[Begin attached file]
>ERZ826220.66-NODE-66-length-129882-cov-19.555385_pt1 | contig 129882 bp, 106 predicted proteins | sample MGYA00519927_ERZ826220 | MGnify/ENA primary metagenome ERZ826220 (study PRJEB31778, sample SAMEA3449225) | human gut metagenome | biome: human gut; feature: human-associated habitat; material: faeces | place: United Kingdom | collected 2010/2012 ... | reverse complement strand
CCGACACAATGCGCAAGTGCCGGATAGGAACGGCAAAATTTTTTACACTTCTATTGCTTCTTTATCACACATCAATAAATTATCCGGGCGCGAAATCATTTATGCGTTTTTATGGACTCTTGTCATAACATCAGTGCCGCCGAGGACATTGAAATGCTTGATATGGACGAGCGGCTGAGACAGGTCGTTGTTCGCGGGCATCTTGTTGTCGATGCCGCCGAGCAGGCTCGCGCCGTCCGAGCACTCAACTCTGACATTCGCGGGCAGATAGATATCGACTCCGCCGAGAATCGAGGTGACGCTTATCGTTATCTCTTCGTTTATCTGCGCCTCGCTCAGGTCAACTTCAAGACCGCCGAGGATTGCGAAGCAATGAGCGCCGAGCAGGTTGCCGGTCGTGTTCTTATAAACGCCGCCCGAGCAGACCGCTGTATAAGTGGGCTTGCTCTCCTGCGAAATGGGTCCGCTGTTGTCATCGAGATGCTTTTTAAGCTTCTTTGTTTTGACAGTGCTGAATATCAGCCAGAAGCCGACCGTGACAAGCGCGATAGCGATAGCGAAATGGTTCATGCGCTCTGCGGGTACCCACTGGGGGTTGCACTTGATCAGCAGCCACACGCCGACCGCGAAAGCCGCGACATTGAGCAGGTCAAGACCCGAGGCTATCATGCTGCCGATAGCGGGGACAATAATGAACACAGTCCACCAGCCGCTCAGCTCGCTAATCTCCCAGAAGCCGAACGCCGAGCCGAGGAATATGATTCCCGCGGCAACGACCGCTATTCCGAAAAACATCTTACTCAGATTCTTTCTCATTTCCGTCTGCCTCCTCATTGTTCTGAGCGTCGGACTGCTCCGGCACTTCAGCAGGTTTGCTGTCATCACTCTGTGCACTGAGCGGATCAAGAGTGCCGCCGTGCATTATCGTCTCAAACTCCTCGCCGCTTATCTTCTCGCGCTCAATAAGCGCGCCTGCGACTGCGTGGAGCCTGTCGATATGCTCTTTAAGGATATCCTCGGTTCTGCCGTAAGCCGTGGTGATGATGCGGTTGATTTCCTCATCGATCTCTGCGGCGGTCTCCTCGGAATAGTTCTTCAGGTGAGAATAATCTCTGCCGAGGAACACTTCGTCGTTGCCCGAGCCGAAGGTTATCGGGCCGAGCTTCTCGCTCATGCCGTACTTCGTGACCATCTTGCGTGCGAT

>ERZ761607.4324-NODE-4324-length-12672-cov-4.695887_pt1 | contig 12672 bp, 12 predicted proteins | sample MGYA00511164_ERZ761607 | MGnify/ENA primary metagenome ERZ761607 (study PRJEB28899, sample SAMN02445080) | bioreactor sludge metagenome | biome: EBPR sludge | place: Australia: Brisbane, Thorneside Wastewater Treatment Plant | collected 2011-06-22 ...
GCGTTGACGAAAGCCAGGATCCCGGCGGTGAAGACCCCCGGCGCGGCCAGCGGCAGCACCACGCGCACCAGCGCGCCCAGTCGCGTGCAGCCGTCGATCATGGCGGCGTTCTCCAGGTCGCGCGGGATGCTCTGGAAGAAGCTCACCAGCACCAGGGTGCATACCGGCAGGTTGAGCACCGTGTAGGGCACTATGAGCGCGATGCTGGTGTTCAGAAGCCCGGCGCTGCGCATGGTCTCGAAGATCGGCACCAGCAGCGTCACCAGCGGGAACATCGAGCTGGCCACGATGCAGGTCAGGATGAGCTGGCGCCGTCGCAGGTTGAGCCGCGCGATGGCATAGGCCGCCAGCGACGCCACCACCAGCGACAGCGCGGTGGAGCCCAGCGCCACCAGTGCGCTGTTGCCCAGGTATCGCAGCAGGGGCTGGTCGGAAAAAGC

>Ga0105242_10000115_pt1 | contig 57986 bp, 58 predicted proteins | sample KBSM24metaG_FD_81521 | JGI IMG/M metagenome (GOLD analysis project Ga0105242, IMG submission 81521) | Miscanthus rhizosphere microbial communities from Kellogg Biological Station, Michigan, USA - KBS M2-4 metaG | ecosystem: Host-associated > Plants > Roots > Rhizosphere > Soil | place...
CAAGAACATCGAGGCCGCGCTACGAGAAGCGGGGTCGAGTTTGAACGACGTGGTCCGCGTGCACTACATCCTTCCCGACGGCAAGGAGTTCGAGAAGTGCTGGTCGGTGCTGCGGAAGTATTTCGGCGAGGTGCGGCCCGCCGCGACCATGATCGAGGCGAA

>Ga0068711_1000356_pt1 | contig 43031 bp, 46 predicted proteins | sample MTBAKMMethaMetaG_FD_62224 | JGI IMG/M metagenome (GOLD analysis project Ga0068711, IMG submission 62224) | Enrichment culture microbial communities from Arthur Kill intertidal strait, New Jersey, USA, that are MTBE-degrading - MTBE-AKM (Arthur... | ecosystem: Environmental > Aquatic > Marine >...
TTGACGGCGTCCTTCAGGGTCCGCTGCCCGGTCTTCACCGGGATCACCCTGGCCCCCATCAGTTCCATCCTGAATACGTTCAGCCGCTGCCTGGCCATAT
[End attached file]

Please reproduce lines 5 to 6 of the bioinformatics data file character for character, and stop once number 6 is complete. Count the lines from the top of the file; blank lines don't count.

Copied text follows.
>Ga0105242_10000115_pt1 | contig 57986 bp, 58 predicted proteins | sample KBSM24metaG_FD_81521 | JGI IMG/M metagenome (GOLD analysis project Ga0105242, IMG submission 81521) | Miscanthus rhizosphere microbial communities from Kellogg Biological Station, Michigan, USA - KBS M2-4 metaG | ecosystem: Host-associated > Plants > Roots > Rhizosphere > Soil | place...
CAAGAACATCGAGGCCGCGCTACGAGAAGCGGGGTCGAGTTTGAACGACGTGGTCCGCGTGCACTACATCCTTCCCGACGGCAAGGAGTTCGAGAAGTGCTGGTCGGTGCTGCGGAAGTATTTCGGCGAGGTGCGGCCCGCCGCGACCATGATCGAGGCGAA